On 31 August 1971, the 1d and 3d were officially withdrawn from circulation, ending the transition period to decimal currency.

The decimal halfpenny  which had been introduced in 1971, remained in circulation until 1984,

The 50p piece was reduced in size in 1997, following the reduction in size of the 5p in 1990 and the 10p in 1992 (the large versions of all the three have been demonetised). The 1p and 2p underwent a compositional change from bronze to plated steel in 1992. However, both coins remain valid back to 1971, the only circulating coins on Decimal Day that are still valid.

In 1982, the word "new" in "new penny" or "new pence" was removed from the inscriptions on coins, and was replaced by the number of pence in the denomination (for example, "ten pence" or "fifty pence"). This coincided with the introduction of a new 20p coin, which from the outset bore simply the legend "twenty pence". The £1 coin was introduced in 1983, and a £2 coin in 1997.



Sunday, 17 January 2021


Collecting tokens

Perhaps tokens will outlast coins. We live in an increasingly cashless society. I rarely use cash now as virtually all payments are contactless. It does not seem that long ago that shops would not take cheques for payments under a certain amount. In some places you had to get a cheque verified first before it would be accepted. Credit cards were for the rich and for large amounts.  The there was “your flexible friend”. I wonder what happened to him.

The idea of a token in the senses of a voucher that has a fixed value and can only be spent or used for one thing is still popular. This includes machine tokens, car park tokens and vouchers for food. One thing cash is used for is beggars although I have heard of then sometimes taking card payment. ( I am serious and I do not belittle people who are genuinely desperate). Perhaps tokens could be issued to give to people in need that could only be spent necessaries.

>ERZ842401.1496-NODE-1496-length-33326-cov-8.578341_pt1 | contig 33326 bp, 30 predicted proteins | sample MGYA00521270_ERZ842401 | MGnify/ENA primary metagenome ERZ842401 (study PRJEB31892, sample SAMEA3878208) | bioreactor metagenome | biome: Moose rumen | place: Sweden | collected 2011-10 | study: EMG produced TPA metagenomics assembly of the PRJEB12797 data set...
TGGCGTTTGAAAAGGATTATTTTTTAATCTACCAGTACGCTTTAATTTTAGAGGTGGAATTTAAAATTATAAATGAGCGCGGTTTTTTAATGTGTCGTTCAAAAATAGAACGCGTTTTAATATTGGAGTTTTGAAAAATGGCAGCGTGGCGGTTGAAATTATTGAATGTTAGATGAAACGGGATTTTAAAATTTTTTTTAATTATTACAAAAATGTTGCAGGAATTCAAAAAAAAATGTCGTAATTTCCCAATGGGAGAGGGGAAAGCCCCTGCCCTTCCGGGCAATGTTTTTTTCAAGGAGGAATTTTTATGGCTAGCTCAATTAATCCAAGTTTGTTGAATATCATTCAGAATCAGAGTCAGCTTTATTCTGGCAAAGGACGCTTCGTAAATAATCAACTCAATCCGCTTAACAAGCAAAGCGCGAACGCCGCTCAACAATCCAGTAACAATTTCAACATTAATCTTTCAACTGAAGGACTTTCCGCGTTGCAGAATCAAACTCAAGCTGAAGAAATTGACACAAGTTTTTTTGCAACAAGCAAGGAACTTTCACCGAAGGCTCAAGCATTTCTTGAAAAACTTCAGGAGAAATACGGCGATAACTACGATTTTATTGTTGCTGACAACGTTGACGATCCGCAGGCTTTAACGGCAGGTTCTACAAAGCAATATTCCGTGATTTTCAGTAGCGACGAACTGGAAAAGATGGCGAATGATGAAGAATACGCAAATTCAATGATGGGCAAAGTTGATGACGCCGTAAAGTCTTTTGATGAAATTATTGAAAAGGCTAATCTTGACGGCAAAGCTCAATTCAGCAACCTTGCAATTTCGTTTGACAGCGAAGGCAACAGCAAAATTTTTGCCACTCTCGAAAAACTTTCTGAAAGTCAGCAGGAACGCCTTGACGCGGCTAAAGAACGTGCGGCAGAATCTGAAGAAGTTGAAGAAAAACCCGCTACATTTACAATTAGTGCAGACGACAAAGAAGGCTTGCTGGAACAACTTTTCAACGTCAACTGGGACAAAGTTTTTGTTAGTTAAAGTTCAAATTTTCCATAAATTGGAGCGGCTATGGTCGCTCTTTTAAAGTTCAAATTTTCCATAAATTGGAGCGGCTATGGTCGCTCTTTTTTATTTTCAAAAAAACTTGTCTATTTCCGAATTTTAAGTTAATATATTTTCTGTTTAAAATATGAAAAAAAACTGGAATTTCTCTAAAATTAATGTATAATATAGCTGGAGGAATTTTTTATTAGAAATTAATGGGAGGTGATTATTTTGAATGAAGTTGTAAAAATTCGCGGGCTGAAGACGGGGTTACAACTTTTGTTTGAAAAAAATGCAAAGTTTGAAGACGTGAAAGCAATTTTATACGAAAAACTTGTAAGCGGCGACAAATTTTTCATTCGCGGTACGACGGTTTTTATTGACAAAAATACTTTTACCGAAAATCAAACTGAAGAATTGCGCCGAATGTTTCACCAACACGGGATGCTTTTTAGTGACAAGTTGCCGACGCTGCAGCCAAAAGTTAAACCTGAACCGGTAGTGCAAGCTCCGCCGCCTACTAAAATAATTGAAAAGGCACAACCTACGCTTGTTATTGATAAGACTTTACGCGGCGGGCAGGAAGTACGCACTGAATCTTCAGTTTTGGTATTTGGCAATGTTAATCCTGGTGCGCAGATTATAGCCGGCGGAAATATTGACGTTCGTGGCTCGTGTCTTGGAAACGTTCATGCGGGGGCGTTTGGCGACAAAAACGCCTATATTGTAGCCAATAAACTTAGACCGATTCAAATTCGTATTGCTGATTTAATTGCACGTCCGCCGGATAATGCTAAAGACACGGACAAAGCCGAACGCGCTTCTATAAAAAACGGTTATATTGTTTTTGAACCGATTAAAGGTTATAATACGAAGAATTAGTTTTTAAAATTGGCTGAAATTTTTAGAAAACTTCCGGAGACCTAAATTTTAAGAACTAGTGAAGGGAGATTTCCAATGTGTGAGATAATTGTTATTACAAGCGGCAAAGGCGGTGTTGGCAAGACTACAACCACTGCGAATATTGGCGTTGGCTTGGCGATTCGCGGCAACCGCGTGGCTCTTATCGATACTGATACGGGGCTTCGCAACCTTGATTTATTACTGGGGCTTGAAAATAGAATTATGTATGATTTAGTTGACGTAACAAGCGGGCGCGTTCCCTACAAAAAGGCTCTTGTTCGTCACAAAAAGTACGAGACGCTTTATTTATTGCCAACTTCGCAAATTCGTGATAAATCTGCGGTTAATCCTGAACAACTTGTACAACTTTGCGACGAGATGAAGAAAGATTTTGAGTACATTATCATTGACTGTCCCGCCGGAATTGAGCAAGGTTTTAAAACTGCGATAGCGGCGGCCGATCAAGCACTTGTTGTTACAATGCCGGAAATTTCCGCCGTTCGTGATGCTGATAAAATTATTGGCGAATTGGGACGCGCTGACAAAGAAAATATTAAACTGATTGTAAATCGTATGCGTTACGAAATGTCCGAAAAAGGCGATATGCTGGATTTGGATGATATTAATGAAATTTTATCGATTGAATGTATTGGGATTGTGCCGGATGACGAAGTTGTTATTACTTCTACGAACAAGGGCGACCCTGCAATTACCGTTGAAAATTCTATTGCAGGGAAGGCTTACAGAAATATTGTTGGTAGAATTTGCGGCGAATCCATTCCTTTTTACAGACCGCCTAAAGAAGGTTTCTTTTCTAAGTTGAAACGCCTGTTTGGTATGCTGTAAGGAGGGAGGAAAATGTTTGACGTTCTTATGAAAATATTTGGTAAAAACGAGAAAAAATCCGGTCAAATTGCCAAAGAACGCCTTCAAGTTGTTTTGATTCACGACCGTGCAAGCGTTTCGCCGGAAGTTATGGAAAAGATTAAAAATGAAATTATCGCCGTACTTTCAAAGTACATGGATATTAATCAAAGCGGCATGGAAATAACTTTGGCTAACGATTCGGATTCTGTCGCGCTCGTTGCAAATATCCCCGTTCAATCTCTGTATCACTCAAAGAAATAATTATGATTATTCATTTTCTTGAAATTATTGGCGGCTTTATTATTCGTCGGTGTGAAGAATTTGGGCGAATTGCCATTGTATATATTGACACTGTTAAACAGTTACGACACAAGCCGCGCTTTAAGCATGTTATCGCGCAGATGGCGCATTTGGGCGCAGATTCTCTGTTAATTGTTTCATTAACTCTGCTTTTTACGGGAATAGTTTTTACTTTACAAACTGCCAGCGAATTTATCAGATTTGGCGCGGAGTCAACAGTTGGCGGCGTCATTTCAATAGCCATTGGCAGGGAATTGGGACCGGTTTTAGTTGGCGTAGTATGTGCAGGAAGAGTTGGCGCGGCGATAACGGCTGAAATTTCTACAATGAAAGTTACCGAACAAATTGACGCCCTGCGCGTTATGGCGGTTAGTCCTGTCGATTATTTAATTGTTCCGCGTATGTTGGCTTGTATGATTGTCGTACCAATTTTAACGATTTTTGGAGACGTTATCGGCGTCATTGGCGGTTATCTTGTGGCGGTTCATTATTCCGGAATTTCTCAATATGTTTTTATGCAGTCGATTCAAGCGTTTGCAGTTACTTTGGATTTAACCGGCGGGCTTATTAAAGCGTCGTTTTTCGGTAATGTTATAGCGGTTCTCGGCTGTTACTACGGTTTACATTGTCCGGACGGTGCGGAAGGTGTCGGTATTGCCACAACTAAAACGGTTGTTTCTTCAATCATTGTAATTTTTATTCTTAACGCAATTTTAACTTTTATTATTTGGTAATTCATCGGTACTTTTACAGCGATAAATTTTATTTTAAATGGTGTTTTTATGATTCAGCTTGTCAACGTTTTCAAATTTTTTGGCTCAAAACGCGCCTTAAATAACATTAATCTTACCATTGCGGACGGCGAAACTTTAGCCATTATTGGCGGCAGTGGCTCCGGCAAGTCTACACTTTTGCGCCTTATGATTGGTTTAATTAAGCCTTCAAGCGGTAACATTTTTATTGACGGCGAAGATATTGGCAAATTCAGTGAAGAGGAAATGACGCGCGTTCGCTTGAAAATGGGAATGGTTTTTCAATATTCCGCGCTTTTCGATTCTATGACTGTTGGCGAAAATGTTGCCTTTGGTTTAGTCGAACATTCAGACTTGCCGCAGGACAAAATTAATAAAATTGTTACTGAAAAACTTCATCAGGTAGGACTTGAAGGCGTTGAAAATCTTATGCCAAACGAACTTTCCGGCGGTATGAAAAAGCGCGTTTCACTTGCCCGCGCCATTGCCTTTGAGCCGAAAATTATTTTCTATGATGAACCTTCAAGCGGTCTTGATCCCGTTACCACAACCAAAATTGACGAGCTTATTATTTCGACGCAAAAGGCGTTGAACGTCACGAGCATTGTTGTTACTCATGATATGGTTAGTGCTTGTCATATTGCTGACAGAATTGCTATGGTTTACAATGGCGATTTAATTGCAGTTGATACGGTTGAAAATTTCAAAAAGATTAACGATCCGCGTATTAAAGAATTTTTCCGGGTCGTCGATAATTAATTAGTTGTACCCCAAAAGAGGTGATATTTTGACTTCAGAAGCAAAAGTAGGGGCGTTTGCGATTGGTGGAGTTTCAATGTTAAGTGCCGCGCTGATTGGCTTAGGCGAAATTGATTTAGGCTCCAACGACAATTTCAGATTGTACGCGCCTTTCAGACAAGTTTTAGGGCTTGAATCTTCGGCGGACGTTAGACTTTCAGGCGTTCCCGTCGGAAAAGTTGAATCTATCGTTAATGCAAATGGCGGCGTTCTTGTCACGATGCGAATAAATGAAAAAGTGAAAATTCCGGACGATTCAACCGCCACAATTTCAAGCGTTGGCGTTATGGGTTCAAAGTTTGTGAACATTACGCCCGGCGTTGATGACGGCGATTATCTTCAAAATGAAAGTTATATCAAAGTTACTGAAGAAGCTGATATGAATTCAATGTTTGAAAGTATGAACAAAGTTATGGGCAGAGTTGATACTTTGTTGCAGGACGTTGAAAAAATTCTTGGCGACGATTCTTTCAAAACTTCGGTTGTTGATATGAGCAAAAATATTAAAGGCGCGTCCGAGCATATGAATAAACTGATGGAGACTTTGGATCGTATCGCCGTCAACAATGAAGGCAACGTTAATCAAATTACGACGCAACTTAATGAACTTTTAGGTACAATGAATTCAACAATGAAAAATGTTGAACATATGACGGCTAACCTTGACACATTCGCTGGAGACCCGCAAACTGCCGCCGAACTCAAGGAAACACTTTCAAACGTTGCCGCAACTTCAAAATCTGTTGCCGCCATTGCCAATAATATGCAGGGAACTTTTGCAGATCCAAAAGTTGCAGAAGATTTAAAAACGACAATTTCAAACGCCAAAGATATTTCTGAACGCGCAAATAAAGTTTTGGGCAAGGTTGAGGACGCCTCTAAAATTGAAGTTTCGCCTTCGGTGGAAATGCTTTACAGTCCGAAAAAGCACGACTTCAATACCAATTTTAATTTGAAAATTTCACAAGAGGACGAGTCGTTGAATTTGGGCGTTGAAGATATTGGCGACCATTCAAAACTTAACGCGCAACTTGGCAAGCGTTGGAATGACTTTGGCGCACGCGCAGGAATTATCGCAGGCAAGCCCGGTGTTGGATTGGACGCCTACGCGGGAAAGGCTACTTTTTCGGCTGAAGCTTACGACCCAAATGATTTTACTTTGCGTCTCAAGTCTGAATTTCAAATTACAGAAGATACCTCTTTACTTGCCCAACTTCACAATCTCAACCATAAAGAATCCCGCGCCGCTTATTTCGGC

When I lived in the West Midlands the collectors I knew all collected local tokens. I could never see the attraction in pub and trade tokens. Looking back I think I get it. Tokens give an insight into life, usually on a local level. They are usually connected with need as cash is the prerogative of the wealthy.

Wednesday, 6 January 2021

 today marks the start of Epiphany when the visit of the magi is remembered 

Image © Dix Noonan Webb.


Lot 314  Date of Auction: 13th September 2017 - Sold for £220 


Coins and Historical Medals from the Collection formed by the late Revd. Charles Campbell DANZIGNew Year, 1635, a cast silver-gilt medal by S. Dadler, Jesus holding orb, surrounded by clouds, iesvs sein wort, etc, legend in two lines, revein reiner glavb, etc, the Three Wise Men bearing gifts attend Jesus, 54mm, 39.02g (Maue 107; Wiecek 97; Gumowski 24). Light graffiti in reverse field, otherwise good fine, very rare £200-300



Sebastian Dadler was born March 6, 1586 in Strasbourg  and died July 6, 1657 in Hamburg 

He was a native of Strasbourg; appointed goldsmith to the court of Augsburg. Worked at various times at Nuremburg, Hamburg and Dresden.

From 1634 Sebastian Dadler lived and worked in Gdansk/Danzig , which at that time belonged to the Kingdom of Poland. Here he married Margarethe Neumann for the second time in 1647.